Here are some suggested guidelines for setting the limits in each category.  While some would say to use gross income (before tax and other withholdings), I would recommend setting your budget on the actual income you receive from each paycheck (net value).

Charitable Giving – 10-15%
Saving – 5 – 15%
Housing –  25 – 35%
Food – 5-15%
Utilities (phone, internet electric, cable, etc) 5-10%
Transportation – 10-15%
Medical/Health – 5-10%
Clothing / Personal – 5-10%
Recreational / Entertainment – 5-10%
Debt – 5-10%


Again, these are just suggested guidelines.  Your budget might have a category or two that seems too high – you might not even use some of these categories on a regular basis.

4. Stick With It!

I hope you don’t feel like a budget is a chore.  If you don’t have it down right away, don’t give up!  You’ll eventually learn how much you can trim in your expenses.  Plus, when you keep a budget, you can see where your money is going and set goals for saving extra each month.  Instead of having all your extra side job money go to pay the bills, you might find that your newly created budget lets you save all that extra income for a newer car or whatever you want to put it towards.

The Best Way To Budget

I’ve included a spreadsheet that allows you create a budget by hand.  I still like this method because it’s a little more involved and lets you see where each dollar is going.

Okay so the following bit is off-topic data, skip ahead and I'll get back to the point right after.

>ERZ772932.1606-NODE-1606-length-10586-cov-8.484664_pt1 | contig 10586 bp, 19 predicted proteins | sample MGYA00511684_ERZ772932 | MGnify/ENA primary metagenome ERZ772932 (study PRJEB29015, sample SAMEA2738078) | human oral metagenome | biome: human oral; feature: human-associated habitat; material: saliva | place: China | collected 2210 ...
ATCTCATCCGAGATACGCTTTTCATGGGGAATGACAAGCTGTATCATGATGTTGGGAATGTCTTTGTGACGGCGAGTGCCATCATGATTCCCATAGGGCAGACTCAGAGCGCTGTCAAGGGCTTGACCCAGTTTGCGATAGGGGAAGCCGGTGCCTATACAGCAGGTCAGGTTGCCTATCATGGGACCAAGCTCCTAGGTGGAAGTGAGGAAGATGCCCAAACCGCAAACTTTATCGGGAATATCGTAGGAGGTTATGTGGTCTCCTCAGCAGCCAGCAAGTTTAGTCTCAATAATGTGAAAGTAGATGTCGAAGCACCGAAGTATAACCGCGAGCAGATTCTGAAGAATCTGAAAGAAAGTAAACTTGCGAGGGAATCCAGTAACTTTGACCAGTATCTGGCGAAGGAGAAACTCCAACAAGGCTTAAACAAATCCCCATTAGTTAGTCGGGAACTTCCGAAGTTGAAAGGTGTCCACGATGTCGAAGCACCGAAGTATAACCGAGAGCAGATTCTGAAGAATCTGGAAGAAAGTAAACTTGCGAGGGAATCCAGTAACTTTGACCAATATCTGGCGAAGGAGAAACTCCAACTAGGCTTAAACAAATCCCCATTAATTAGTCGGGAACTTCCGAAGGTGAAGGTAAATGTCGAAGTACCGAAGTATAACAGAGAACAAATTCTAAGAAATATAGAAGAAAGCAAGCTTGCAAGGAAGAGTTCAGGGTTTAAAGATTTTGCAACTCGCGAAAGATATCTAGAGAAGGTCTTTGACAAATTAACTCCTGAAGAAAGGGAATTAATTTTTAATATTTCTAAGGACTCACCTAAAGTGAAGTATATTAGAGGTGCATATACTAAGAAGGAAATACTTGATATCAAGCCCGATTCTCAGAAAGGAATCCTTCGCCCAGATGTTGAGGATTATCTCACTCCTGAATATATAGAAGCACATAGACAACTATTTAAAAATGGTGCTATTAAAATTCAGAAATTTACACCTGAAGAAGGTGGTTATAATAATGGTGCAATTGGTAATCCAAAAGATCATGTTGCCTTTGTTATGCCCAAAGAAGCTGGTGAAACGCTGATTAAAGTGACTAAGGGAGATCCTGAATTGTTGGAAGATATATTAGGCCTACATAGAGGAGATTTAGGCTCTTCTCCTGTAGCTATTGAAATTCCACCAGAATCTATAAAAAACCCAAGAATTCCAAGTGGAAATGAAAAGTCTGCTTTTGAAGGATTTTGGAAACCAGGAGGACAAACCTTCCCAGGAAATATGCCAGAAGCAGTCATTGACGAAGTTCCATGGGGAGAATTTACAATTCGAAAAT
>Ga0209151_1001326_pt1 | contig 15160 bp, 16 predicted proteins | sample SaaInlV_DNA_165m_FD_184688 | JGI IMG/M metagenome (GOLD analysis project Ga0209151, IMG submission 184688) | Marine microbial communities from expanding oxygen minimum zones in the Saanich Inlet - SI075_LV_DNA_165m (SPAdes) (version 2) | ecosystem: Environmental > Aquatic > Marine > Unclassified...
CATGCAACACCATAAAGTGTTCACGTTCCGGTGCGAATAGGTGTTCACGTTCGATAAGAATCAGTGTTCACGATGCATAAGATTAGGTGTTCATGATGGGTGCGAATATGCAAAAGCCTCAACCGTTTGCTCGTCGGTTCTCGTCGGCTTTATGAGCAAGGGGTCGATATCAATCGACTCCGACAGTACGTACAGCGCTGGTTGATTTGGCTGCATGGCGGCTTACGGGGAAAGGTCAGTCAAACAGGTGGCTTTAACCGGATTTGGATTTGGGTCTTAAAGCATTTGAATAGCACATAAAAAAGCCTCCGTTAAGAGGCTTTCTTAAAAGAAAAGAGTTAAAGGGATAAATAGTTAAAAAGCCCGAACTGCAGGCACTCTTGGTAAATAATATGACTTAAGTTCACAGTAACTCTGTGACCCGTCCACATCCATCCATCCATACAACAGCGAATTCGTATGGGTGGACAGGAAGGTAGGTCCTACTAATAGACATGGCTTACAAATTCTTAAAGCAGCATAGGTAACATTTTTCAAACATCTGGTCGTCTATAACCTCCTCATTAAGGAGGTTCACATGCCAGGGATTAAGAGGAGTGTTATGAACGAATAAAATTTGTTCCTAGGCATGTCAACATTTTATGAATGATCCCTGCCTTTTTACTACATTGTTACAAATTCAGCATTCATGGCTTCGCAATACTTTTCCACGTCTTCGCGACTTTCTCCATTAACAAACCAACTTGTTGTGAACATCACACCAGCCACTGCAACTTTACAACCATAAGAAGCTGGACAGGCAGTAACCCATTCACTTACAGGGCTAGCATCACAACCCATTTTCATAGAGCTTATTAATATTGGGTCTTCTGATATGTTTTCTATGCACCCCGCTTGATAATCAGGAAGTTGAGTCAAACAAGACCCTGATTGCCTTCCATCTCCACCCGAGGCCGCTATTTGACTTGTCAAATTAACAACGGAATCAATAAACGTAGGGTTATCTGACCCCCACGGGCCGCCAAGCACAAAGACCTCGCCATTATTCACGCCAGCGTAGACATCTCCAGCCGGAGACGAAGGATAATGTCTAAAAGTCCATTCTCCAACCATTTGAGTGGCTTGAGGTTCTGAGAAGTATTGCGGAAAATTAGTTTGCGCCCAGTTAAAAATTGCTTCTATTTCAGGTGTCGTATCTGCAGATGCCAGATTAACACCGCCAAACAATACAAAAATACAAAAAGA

Here’s the spreadsheet (Excel Budget Spreadsheet)

budget template

But, it’s not what I use anymore.  I’ve found that the best way for us to budget is through a free online tool called Mint.com.

You may have already heard of Mint.com and hopefully you’re using it!  But if you haven’t heard of it, it’s a free online tool that tracks your spending and automatically categorizes each transaction you make.  Sweet huh?!  We’ve been using it for almost three years now and have really found that it makes budgeting simple.

You can set goals, automate certain transactions, link your student loans, credit cards, auto loans, and bank account all within Mint.com.  I haven’t run into any security issues, nor have I heard of any problems from users.  Since Intuit owns Mint.com, I’m confident that they have strictest of security features.

Other Budgeting Options

While Mint.com is a great way to track your spending, other sites can be helpful as you try to project your budget and plan ahead for expenses.  Two sites that have really been at the top are Mvelopes and You Need A Budget.

Mvelopes.com

Mvelopes is an online budgeting tool that gives you the ability to proactively manage your money instead of just letting you see where your dollars are being spent each month.  The idea behind Mvelopes is based on the envelope system and helps people to set aside dollars at the beginning of the month so that cash is taken from each envelope when used.  There is a 30-day free trial and membership rates as low as $7.90 each month.  It’s worth a look if you’re trying to find an online budgeting tool that gives you the ability to plan your spending.

You Need A Budget (YNAB)

YNAB is budgeting software that has received all sorts of great reviews for its simplicity and effectiveness.  The total cost of the software is about $60 and is downloaded to your computer.  With YNAB, you can tell your dollars where to go each month and plan for your expenses.  You can find out more about the software and look at get a free 7-day trial at YouNeedABudget.com.

Do you have a budget?  What have you found to work for you own finances?